On Monday in Lancaster County, Pa., there was a dramatic showdown in a cornfield owned by Catholic sisters of the Adorers of the Blood of Christ.
Almost 100 people participated in a demonstration to protest the installation of a natural gas pipeline on the sisters’ land. Construction was scheduled to begin Monday.
Twenty-three people stood holding hands and singing hymns until they were arrested and charged with defiant trespassing. The nuns, most of whom are in their 80s and 90s, did not protest but did hold a prayer vigil in support.
Most of the people arrested were local residents. One traveled from Massachusetts and another from West Virginia to join the protest.
The sisters argue that allowing a fossil fuel pipeline on their land goes against the land ethic that members of their order sign, vowing to protect the earth. They lost a case in federal court fighting to keep Williams Cos., an energy company, from laying the pipeline beneath their cornfield. They are still awaiting a decision on a separate lawsuit that they filed, alleging that the pipeline violates their rights under the Religious Freedom Restoration Act.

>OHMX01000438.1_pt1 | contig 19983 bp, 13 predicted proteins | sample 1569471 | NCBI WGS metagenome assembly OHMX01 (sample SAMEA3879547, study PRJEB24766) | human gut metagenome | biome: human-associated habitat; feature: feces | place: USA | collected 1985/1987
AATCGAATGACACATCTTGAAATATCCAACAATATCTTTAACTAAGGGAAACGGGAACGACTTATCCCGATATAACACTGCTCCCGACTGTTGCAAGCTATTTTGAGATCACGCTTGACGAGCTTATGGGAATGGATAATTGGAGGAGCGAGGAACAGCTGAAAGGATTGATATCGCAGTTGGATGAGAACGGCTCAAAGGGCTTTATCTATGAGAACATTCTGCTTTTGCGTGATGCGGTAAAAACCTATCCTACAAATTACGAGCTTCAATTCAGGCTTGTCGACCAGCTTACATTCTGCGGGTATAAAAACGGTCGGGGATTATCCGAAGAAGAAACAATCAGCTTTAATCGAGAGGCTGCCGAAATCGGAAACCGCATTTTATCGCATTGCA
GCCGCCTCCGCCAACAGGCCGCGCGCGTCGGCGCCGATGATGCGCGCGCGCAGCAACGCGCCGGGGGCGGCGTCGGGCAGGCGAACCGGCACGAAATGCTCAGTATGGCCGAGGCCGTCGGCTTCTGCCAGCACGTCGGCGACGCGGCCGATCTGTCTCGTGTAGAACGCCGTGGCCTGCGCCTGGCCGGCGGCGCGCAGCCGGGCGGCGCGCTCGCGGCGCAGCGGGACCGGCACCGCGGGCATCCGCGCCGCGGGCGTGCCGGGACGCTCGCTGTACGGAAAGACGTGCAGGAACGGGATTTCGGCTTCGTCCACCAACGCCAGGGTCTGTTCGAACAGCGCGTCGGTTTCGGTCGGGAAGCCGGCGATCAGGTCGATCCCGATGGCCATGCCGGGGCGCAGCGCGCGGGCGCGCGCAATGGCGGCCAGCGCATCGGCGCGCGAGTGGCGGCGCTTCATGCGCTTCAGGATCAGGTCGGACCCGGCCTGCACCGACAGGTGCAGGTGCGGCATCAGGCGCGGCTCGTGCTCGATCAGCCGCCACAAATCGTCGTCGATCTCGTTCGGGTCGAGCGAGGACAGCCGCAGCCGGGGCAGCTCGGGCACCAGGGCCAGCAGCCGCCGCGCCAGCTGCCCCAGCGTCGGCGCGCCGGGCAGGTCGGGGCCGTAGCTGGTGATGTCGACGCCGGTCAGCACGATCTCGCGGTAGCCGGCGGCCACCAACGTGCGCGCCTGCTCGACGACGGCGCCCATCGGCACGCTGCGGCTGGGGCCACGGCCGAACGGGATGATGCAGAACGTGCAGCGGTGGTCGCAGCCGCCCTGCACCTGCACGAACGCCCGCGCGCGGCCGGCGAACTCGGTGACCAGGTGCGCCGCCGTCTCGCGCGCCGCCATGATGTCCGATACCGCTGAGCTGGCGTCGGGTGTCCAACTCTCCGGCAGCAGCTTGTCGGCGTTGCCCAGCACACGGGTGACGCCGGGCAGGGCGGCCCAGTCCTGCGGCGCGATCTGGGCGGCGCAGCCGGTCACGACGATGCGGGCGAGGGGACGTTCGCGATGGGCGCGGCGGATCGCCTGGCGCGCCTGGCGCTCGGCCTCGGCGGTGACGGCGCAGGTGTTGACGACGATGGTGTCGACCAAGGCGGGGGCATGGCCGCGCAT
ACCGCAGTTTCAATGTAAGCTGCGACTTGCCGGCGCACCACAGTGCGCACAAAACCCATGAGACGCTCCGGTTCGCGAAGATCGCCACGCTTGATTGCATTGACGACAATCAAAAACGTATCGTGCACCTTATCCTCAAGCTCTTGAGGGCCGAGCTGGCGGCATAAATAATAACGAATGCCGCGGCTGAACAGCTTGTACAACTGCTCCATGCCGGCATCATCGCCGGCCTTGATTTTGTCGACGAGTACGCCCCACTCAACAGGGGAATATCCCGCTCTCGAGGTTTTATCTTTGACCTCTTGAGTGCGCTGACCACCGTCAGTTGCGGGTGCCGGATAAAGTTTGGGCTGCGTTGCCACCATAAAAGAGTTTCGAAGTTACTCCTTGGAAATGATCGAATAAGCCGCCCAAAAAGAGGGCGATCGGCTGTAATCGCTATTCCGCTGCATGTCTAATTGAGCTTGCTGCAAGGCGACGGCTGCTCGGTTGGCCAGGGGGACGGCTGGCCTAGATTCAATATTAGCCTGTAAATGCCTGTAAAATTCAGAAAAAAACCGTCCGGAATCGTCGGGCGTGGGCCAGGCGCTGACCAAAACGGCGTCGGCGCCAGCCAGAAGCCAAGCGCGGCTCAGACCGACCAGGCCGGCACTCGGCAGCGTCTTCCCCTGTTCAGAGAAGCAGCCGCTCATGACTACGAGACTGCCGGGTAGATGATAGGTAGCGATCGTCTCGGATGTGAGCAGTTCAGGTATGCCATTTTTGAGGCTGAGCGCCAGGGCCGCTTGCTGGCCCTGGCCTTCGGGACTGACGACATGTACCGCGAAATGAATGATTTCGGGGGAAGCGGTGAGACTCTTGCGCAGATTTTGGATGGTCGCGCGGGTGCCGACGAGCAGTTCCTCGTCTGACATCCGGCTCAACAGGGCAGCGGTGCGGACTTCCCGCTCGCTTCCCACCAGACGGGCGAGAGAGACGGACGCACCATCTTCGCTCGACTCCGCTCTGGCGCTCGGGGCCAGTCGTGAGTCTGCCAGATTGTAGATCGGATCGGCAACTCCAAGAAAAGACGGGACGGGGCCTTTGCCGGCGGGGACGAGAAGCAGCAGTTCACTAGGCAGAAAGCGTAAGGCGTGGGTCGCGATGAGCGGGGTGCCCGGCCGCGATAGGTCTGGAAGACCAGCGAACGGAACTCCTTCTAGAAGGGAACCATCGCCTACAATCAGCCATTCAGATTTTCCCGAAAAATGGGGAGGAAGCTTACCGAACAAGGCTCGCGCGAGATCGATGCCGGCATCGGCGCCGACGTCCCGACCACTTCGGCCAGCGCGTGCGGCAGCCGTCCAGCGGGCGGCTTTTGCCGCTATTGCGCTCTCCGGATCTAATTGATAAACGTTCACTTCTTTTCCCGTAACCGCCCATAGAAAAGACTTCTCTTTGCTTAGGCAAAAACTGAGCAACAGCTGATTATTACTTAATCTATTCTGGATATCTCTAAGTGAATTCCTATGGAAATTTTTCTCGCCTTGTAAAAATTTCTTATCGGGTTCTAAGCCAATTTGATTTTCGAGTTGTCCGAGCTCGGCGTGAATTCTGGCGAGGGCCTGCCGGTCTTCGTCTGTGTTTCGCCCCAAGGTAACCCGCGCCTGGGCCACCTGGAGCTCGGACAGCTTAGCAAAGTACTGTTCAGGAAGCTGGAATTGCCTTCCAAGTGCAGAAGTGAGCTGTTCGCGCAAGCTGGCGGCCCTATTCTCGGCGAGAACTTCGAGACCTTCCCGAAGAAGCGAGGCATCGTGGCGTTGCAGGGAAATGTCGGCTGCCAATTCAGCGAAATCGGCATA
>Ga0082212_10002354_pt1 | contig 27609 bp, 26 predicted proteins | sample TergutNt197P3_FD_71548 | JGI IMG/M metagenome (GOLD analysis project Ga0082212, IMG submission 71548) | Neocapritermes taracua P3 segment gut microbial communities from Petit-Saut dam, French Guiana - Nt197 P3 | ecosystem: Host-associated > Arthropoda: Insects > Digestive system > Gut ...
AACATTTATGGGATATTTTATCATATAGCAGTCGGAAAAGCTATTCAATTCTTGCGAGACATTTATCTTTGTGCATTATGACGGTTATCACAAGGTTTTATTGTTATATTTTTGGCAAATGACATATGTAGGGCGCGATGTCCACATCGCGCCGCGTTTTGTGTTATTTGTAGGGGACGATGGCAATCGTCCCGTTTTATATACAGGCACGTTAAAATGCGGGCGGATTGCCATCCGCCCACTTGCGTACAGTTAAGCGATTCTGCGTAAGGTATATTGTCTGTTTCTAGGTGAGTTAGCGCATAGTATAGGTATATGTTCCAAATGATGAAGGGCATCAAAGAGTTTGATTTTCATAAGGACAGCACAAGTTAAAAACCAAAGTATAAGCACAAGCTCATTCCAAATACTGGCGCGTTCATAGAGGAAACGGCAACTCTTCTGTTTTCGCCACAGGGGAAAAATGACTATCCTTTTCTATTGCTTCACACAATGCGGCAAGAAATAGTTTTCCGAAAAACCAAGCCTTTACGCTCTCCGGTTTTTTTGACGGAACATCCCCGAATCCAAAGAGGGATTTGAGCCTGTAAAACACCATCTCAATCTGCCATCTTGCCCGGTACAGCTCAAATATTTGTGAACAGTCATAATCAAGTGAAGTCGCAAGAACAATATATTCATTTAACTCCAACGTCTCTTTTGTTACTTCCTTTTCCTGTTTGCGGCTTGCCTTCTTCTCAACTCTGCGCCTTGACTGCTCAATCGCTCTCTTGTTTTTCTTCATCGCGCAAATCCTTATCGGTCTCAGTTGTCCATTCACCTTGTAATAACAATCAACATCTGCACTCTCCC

Mark Clutterbuck, who leads the group Lancaster Against Pipelines, said he thinks the judge who decided the first case against the nuns should have granted the sisters an injunction so that Williams Cos. would not be allowed to start construction on their land until the religious freedom case is heard in court.